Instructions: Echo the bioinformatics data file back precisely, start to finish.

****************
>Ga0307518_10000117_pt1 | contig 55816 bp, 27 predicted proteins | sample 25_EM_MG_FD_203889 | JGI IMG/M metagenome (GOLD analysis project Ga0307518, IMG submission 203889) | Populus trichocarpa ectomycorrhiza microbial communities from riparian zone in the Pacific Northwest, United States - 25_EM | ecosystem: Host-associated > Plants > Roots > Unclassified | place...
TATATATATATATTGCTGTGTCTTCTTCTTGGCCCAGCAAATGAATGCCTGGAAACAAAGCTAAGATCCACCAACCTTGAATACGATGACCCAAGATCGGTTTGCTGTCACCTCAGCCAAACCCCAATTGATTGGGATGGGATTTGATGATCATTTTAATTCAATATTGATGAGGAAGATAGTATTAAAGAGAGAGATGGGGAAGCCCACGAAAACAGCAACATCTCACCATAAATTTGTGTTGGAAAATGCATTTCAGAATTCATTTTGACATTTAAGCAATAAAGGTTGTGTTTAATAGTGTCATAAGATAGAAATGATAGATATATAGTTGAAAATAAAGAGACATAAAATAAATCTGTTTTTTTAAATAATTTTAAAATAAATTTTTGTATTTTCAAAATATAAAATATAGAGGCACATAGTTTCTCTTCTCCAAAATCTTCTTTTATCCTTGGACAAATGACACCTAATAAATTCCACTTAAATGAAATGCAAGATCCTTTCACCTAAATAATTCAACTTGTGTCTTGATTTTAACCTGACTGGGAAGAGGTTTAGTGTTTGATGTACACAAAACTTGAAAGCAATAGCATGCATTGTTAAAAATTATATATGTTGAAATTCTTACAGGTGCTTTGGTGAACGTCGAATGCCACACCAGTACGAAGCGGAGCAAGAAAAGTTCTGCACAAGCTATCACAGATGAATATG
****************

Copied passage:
>Ga0307518_10000117_pt1 | contig 55816 bp, 27 predicted proteins | sample 25_EM_MG_FD_203889 | JGI IMG/M metagenome (GOLD analysis project Ga0307518, IMG submission 203889) | Populus trichocarpa ectomycorrhiza microbial communities from riparian zone in the Pacific Northwest, United States - 25_EM | ecosystem: Host-associated > Plants > Roots > Unclassified | place...
TATATATATATATTGCTGTGTCTTCTTCTTGGCCCAGCAAATGAATGCCTGGAAACAAAGCTAAGATCCACCAACCTTGAATACGATGACCCAAGATCGGTTTGCTGTCACCTCAGCCAAACCCCAATTGATTGGGATGGGATTTGATGATCATTTTAATTCAATATTGATGAGGAAGATAGTATTAAAGAGAGAGATGGGGAAGCCCACGAAAACAGCAACATCTCACCATAAATTTGTGTTGGAAAATGCATTTCAGAATTCATTTTGACATTTAAGCAATAAAGGTTGTGTTTAATAGTGTCATAAGATAGAAATGATAGATATATAGTTGAAAATAAAGAGACATAAAATAAATCTGTTTTTTTAAATAATTTTAAAATAAATTTTTGTATTTTCAAAATATAAAATATAGAGGCACATAGTTTCTCTTCTCCAAAATCTTCTTTTATCCTTGGACAAATGACACCTAATAAATTCCACTTAAATGAAATGCAAGATCCTTTCACCTAAATAATTCAACTTGTGTCTTGATTTTAACCTGACTGGGAAGAGGTTTAGTGTTTGATGTACACAAAACTTGAAAGCAATAGCATGCATTGTTAAAAATTATATATGTTGAAATTCTTACAGGTGCTTTGGTGAACGTCGAATGCCACACCAGTACGAAGCGGAGCAAGAAAAGTTCTGCACAAGCTATCACAGATGAATATG